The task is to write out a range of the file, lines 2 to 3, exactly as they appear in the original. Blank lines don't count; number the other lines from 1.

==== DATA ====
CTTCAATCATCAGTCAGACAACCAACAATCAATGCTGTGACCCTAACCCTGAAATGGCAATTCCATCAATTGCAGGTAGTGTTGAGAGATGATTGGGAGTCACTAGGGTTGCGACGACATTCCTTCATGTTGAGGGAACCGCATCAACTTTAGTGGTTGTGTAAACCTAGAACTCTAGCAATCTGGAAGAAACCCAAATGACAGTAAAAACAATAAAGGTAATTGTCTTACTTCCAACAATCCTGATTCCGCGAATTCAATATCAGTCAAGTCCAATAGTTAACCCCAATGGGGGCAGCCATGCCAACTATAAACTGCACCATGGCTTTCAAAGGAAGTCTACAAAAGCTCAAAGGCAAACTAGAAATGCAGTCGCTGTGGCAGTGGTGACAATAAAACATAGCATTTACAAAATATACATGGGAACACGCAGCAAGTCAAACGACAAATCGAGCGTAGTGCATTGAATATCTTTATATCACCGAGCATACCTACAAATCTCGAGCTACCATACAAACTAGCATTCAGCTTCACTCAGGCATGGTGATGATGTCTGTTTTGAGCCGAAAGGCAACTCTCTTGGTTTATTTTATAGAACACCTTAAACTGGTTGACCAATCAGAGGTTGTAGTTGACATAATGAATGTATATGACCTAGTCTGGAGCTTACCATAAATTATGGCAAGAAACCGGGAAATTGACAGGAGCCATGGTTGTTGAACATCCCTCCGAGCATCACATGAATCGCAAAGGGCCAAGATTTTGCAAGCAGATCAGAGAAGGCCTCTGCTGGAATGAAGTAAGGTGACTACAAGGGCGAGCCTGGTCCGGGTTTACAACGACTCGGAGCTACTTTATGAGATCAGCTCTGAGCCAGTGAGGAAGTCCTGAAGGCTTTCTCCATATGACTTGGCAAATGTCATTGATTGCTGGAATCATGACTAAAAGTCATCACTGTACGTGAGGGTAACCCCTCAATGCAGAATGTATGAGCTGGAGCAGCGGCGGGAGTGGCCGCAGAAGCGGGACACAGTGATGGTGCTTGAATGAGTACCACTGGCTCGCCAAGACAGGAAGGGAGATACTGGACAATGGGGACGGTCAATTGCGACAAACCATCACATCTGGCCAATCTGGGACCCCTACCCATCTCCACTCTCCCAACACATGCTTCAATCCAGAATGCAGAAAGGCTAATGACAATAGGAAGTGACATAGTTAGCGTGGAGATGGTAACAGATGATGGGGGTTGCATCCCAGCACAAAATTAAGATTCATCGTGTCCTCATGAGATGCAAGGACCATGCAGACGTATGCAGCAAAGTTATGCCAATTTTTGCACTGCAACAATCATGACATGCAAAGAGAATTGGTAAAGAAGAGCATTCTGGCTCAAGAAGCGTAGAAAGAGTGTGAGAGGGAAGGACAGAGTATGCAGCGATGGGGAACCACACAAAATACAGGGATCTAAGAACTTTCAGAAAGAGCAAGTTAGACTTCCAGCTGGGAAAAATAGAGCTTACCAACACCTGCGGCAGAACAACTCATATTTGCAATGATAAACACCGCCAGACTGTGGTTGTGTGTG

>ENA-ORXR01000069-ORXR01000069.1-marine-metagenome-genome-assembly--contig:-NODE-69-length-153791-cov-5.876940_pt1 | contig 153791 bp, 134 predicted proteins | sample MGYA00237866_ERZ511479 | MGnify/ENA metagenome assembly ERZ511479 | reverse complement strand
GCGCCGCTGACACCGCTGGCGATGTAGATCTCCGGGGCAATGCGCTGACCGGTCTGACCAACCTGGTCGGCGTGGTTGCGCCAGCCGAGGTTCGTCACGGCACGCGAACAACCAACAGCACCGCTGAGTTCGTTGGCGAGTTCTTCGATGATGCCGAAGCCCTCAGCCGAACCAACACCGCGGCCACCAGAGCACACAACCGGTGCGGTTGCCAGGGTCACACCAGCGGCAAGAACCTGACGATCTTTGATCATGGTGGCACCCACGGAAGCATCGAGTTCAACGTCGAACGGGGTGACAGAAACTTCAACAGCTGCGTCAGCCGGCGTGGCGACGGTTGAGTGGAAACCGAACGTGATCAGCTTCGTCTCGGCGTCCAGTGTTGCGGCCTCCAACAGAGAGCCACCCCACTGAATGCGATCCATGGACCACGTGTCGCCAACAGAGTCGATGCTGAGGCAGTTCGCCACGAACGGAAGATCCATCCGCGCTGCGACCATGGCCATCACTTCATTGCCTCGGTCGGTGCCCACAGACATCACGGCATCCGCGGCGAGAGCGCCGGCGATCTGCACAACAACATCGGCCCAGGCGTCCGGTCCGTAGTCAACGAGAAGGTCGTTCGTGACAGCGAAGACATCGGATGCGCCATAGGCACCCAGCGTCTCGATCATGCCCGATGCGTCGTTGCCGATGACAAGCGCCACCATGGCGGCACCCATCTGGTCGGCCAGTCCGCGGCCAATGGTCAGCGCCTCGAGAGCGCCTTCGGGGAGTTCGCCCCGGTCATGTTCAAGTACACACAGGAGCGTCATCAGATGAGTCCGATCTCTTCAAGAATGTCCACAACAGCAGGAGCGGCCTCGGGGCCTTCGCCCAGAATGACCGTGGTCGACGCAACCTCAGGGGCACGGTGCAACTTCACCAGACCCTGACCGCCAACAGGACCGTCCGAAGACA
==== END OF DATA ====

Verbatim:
>ENA-ORXR01000069-ORXR01000069.1-marine-metagenome-genome-assembly--contig:-NODE-69-length-153791-cov-5.876940_pt1 | contig 153791 bp, 134 predicted proteins | sample MGYA00237866_ERZ511479 | MGnify/ENA metagenome assembly ERZ511479 | reverse complement strand
GCGCCGCTGACACCGCTGGCGATGTAGATCTCCGGGGCAATGCGCTGACCGGTCTGACCAACCTGGTCGGCGTGGTTGCGCCAGCCGAGGTTCGTCACGGCACGCGAACAACCAACAGCACCGCTGAGTTCGTTGGCGAGTTCTTCGATGATGCCGAAGCCCTCAGCCGAACCAACACCGCGGCCACCAGAGCACACAACCGGTGCGGTTGCCAGGGTCACACCAGCGGCAAGAACCTGACGATCTTTGATCATGGTGGCACCCACGGAAGCATCGAGTTCAACGTCGAACGGGGTGACAGAAACTTCAACAGCTGCGTCAGCCGGCGTGGCGACGGTTGAGTGGAAACCGAACGTGATCAGCTTCGTCTCGGCGTCCAGTGTTGCGGCCTCCAACAGAGAGCCACCCCACTGAATGCGATCCATGGACCACGTGTCGCCAACAGAGTCGATGCTGAGGCAGTTCGCCACGAACGGAAGATCCATCCGCGCTGCGACCATGGCCATCACTTCATTGCCTCGGTCGGTGCCCACAGACATCACGGCATCCGCGGCGAGAGCGCCGGCGATCTGCACAACAACATCGGCCCAGGCGTCCGGTCCGTAGTCAACGAGAAGGTCGTTCGTGACAGCGAAGACATCGGATGCGCCATAGGCACCCAGCGTCTCGATCATGCCCGATGCGTCGTTGCCGATGACAAGCGCCACCATGGCGGCACCCATCTGGTCGGCCAGTCCGCGGCCAATGGTCAGCGCCTCGAGAGCGCCTTCGGGGAGTTCGCCCCGGTCATGTTCAAGTACACACAGGAGCGTCATCAGATGAGTCCGATCTCTTCAAGAATGTCCACAACAGCAGGAGCGGCCTCGGGGCCTTCGCCCAGAATGACCGTGGTCGACGCAACCTCAGGGGCACGGTGCAACTTCACCAGACCCTGACCGCCAACAGGACCGTCCGAAGACA